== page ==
2019 Lifetime Achievement Award Winner: Oliver Threlfall

Pete Consigli, CR, WLS; Duncan Bennett, WLS; And Owen Boak, CR, WLS, CMP
on Wed, 12/04/2019

In 2018, RIA’s Australasian Council wanted to create an award to recognize the lifetime achievement of accomplished and prominent people in the region who have exhibited exemplary service and leadership to the Australasian cleaning and restoration industry. This special recognition has been dubbed the LTA award and is presented annually at RIA’s Australasian Conference and Trade Show.

The inaugural recipient was unanimously (and secretly) agreed upon by the council members, and was presented to longtime industry restoration advocate and elder statesmen from Queensland, Duncan Bennett, WLS. The council asked RIA honorary member Pete Consigli, CR, WLS, who serves as steward of RIA’s most prestigious honor, the Martin L. King award, which is presented at RIA’s annual convention and exposition in the United States, to oversee the inaugural LTA ceremony.

Pete Consigli introduces Owen Boak to the stage.

The LTA selection process and ceremony is modeled after the MLK award at future annual conferences with the previous year’s recipient working with a special selection committee to determine the annual honoree. In 2019, council leadership secretly collaborated with Bennett to determine this year’s recipient. Although Bennett was unable to attend the conference, Council Chair Owen Boak, CR, WLS, CMP, presented on his behalf.

In Duncan Bennett’s Words

I would like to thank you all, and particularly, Owen and Pete, for letting me say a few words as inaugural recipient of the Australasian Lifetime Achievement Award.

Firstly, I would like to say what an honor it has been to receive this award, particularly so as it has been modeled on the prestigious Martin L. King Award given annually at RIA’s North American convention since 1986.

Martin L. King is a prestigious name, and like the heroic human rights advocate, our Martin King, who was known as “Marty” to his friends and colleagues, also “had a dream.” It is not without reason that Marty King is known as the first founding father of the restoration industry.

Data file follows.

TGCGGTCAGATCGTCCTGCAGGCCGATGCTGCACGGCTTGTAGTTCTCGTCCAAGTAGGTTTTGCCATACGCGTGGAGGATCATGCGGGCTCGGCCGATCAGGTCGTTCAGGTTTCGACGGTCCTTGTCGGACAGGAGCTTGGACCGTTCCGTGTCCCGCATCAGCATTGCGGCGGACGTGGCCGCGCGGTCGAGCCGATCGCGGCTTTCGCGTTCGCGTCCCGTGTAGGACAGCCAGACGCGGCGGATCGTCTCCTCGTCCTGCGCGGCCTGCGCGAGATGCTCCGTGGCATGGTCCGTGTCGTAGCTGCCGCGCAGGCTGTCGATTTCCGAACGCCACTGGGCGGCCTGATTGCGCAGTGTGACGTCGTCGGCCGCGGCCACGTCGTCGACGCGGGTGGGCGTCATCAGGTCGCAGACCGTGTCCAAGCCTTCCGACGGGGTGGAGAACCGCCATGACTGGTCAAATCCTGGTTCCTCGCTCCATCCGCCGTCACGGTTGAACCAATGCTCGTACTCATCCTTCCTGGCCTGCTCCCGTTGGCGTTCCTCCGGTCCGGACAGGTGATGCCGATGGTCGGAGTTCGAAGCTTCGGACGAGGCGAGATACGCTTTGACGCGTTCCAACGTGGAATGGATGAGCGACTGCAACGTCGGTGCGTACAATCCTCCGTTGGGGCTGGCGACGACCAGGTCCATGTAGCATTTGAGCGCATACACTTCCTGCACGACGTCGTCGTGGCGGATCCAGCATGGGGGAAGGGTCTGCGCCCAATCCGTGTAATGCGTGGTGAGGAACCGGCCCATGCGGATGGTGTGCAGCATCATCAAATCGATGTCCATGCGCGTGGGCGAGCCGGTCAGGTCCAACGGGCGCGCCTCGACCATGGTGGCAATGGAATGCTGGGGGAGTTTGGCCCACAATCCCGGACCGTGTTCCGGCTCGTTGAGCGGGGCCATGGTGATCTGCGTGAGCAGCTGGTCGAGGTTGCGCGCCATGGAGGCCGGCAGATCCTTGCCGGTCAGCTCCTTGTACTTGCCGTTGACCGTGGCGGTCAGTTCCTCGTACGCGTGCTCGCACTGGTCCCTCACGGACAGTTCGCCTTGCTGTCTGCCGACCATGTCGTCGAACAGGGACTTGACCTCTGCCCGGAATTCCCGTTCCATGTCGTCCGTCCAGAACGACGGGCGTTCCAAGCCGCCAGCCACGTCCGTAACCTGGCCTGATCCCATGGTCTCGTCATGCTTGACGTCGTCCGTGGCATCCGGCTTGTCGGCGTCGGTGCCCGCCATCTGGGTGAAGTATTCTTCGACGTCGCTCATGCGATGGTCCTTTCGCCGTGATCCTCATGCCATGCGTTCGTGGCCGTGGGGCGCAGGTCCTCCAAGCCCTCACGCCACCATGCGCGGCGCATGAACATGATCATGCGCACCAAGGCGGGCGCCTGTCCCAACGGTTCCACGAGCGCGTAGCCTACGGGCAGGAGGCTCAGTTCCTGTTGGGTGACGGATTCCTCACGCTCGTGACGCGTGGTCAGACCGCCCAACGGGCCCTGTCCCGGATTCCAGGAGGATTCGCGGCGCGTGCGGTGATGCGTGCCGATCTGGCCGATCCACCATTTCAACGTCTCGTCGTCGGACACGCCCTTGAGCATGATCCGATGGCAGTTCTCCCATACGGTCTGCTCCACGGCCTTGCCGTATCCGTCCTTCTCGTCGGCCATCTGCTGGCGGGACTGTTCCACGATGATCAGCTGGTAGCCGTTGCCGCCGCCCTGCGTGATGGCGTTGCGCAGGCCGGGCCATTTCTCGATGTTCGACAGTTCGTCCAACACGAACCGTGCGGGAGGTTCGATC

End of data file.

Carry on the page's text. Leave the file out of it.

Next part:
Marty was a gentleman. He was at home around a table, talking shop with a bunch of restorers, as he was in Mrs. Carnegie’s drawing room discussing a priceless artifact. He was a wonderful role model who dignified our industry, and I am glad to have known him.

The award has been further enhanced by the caliber of the recipients over the years. I feel further honored by counting so many of these as personal friends, some of whom are here tonight.

I trust that, in time, the Australasian LTA award will become as prestigious within the restoration industry as the MLK award has become. Certainly, this year’s recipient will bring his or her own honor and dignity to the award.

We went through considerable deliberation as we looked at numerous worthy candidates. However, there was one name that stood out, and when we considered this person, no further discussion was necessary. It was a goldilocks moment — “Just right!”

This year’s recipient embodies so much of the Marty King spirit. This 2019 honoree is an innovator, a leader and a gentleman who commands our respect but who retains the common touch. We need men and women of this caliber in our industry.

It grieves me to see the antithesis of this where a certain element appears to be competing in a race to the bottom, chasing a dwindling paycheck, instead of reaching for the stars. I hate to insert such a negative thought, but it must be said. Do not be a follower; rather, carve your own way as this year’s recipient has. I regret that I will not have the honor of passing on this award, but I am with you in spirit.

In closing, and before Owen tells you a little more about the 2019 LTA recipient before calling him to the podium, I would like to share a favorite quote of mine that I hope will inspire us all to reach for the stars in this new age of “advocacy,” which appears to be a bubbling up movement within the restoration marketplace:

“Though much is taken, much abides; and though
We are not now that strength which in old days
Moved earth and heaven, that which we are, we are,
One equal temper of heroic hearts,
Made weak by time and fate, but strong in will
To strive, to seek, to find, and not to yield.”
—Alfred Lord Tennyson, Ulysses

From left: Pete Consligi, Oliver Threlfall and Owen Boak.

In Owen Boak’s Words

This year’s honoree was born in England in the early 1960s, the youngest of three siblings. Our recipient immigrated to Australia in the mid-1960s with his family settling in South-East Melbourne. Our recipient attended private school on the Mornington Peninsula before graduating and commencing studies in marine biology in Geelong (which was never seen to completion, but a love of the ocean has remained with him throughout his life).

While studying, the recipient commenced working with the family of their next door neighbors as a holiday and part-time job, which happened to be in the carpet cleaning (and sometimes flood restoration) industry.

Some assessors who were friends with the incumbent’s neighbor, and who had traveled to some industry events in the United States, recommended that they get involved with an international group and bring their methods and technology to Australia.